Loving, Doting Dads versus Monstrous Mothers
Agency. The notion that individuals act independently out
of a sense of moral choice and free will, as
opposed to being „acted upon‟ by social forces
Deviance. A social, and usually moral concept to describe
Difference. Concept often used in a negative sense to
encapsulate cultural diversity, whereby patterns
of behaviour of certain groups are identified as
„differing‟ from some presumed norm.
Essentialism. Belief that behaviour is determined/propelled by
some underlying force or inherent essence.
Informs many common sense views on crime and
Familicide/family annihilation. Phenomenon whereby a man is driven by fear of
failure to kill himself and his family.
Feminism. Introduces theories from psychoanalysis and
cultural studies into criminology.
Filicide. Killing of a child by a parent/step-parent.
Heteropatriarchy. A society in which the heterosexual
male/masculine is assumed to be the norm, and
anyone that differs is defined as „other‟ and is
subject to censure or discrimination.
Infanticide. Homicide of an infant under 12 months by its
mother while she affected by pregnancy or
Otherness. Denotes a symbolic entity located outside the
self. Involves perception of the self as distinct
from the not-self (subdivided according to
Psychosocial explanations. Perspectives that draw on psychoanalysis and
sociological understandings, particularly in the
pursuit of knowledge about gendered identities.
Scopophilia. The pleasure of looking; desire to see.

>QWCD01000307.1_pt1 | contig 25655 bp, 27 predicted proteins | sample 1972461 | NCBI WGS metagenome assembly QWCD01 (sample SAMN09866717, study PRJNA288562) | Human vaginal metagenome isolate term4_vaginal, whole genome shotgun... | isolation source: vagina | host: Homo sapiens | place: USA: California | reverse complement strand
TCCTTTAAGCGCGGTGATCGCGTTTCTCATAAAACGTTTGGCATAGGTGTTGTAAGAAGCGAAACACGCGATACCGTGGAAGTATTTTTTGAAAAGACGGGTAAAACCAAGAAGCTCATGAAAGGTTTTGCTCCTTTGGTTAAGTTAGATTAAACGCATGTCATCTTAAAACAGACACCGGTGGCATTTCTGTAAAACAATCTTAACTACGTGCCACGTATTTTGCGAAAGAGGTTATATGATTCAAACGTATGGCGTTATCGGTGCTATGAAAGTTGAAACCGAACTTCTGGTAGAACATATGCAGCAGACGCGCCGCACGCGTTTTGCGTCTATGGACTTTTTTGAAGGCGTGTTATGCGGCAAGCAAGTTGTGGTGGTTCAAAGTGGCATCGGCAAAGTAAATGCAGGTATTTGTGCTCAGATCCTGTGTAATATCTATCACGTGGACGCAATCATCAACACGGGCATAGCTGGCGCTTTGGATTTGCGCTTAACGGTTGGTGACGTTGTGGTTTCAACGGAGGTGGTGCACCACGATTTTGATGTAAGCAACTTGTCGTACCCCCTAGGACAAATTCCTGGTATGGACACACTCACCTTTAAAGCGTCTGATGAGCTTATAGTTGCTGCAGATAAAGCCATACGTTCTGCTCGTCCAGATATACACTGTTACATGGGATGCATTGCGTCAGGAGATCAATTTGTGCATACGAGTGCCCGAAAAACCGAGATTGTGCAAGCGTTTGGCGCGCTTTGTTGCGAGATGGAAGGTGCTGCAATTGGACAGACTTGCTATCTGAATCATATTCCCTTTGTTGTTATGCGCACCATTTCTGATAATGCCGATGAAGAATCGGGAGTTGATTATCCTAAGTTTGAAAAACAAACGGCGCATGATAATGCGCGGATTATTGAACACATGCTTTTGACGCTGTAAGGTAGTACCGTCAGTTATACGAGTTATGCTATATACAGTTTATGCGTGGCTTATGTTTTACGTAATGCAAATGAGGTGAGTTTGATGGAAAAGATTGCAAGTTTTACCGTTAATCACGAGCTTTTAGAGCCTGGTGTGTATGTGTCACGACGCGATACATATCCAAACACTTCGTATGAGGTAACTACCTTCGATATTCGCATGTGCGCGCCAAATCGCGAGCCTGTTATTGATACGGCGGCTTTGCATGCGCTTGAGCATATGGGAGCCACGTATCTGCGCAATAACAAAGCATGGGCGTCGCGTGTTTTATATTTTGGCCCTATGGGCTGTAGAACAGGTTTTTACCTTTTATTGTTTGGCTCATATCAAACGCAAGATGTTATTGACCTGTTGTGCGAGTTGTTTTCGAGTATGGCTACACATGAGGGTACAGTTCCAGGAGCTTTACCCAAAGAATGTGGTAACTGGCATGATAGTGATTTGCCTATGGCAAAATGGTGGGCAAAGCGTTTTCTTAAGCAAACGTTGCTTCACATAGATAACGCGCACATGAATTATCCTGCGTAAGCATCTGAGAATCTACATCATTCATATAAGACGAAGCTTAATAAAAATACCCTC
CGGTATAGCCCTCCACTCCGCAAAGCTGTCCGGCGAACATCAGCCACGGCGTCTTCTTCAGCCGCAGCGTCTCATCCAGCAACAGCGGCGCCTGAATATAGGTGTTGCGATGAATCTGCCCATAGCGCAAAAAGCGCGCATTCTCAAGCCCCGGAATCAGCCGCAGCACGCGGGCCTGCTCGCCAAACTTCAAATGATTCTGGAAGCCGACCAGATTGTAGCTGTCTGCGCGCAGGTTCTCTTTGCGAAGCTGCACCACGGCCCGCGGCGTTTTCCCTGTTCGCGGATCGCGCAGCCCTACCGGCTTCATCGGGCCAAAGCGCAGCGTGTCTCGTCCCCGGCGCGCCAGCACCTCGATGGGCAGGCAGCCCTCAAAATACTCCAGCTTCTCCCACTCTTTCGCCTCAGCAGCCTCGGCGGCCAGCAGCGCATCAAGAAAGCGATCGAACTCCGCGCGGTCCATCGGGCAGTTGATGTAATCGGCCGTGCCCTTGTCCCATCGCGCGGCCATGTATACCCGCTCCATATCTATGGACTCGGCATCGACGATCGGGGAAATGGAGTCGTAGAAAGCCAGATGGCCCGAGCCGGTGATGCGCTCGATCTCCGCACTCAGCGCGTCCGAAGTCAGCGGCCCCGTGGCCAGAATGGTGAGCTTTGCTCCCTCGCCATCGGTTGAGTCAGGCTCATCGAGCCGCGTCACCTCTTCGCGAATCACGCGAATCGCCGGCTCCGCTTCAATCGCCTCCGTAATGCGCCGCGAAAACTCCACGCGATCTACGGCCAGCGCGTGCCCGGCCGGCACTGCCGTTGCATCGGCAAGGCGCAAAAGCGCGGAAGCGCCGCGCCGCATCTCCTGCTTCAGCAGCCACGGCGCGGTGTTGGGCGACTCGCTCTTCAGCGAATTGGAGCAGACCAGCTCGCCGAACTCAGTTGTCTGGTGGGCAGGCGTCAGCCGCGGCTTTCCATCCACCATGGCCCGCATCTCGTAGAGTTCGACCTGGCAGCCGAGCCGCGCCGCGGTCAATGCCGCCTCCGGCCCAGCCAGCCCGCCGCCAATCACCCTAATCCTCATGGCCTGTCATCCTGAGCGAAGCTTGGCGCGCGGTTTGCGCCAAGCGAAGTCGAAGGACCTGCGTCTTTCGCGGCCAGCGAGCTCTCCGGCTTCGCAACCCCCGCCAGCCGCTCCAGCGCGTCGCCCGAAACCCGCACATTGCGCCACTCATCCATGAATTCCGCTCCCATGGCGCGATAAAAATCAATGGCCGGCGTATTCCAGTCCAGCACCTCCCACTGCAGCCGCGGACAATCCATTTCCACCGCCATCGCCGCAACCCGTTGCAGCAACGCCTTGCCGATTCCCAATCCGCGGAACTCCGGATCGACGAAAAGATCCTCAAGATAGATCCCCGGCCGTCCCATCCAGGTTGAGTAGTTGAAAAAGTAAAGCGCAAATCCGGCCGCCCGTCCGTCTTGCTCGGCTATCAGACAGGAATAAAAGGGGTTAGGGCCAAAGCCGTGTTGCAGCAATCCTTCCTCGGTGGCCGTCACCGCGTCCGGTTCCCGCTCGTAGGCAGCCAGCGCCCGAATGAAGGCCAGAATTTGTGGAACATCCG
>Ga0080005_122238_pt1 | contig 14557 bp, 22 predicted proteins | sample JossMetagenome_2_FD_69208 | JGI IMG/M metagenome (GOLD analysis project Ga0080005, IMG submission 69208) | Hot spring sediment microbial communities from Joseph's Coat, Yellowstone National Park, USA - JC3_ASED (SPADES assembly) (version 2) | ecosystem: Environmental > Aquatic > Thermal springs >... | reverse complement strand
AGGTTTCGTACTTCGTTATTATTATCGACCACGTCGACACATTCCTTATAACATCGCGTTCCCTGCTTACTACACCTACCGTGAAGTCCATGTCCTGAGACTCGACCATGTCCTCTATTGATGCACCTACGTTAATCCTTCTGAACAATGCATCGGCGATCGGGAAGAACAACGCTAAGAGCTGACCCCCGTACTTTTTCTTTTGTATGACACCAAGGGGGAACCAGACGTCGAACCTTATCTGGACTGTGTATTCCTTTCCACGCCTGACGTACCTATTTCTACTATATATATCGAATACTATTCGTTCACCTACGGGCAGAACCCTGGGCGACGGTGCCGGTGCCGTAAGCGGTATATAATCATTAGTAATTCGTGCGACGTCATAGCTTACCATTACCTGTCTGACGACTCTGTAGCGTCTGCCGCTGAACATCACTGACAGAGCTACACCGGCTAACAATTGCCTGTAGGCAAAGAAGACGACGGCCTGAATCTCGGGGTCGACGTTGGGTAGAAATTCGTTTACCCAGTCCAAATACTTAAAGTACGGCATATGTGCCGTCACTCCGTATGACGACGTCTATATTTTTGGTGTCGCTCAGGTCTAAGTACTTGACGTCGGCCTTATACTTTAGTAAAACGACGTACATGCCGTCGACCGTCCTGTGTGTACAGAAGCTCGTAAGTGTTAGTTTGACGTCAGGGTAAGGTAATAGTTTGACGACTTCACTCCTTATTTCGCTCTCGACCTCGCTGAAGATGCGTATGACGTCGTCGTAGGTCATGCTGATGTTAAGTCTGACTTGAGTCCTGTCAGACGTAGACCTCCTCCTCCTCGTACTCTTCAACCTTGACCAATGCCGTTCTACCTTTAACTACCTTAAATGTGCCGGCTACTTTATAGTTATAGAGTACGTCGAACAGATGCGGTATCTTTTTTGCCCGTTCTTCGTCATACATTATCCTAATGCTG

Spousal homicide. Unlawful killing of an individual by their spouse
Unconscious. What is repressed from consciousness.
Media misogyny - Psychoanalytic perspectives
When it comes to constructions of female offending, difference is readily
constructed as deviance by causal association with crime.
o Despite the fact that women rarely stalk, kill or murder – those who do
are highly newsworthy because of their novelty.
Difference in a psychoanalytic interpretation: o Involves the denial of large parts of ourselves or the projection of those
parts of ourselves, which make us feel vulnerable, onto others. E.g.
o Child succumbs to a destructive unconscious solution in which he
expels the part of himself that he finds intolerable (e.g. vulnerability
and humiliation) and projects them onto his newly discovered „other‟.
o Able to disown the harmful feelings that interfere with newly
discovered sense of power and project them onto „woman‟, who is now
defined as different and therefore bad.
o Subsequently, women, femininity, or passivity may be deemed
contemptible and feared because it represents a despised, castrated part
of the self.
The interplay between unconscious fears and culturally reinforced prejudices
defines who, at any given time, is designated the scapegoat other against
whom we bolster our own individual sense of identity and the victimisation of
feminised others goes beyond gendered relationships.
o Understanding otherness helps to explain why identities are often
characterised by polarisation and by the discursive marking of
inclusion and exclusion within oppositional classificatory systems.
Insiders and outsiders.
Us and them.
Men and woman.
Deviant and normal.
1970s: to challenge the androcentrism of traditional criminology.
Applied to constructions of gender in studies of victimisation and seek to
understand the conscious/unconscious that explain why some women fail to
conform to cultural stereotypes of femininity and why legal and media
discourses construct and reflect negative public emotions towards female
o Whether women are treated more harshly or leniently when they‟re in
o Whether women who commit violent crimes in partnership with a man
or in self-defence are passive victims of male oppression or active law-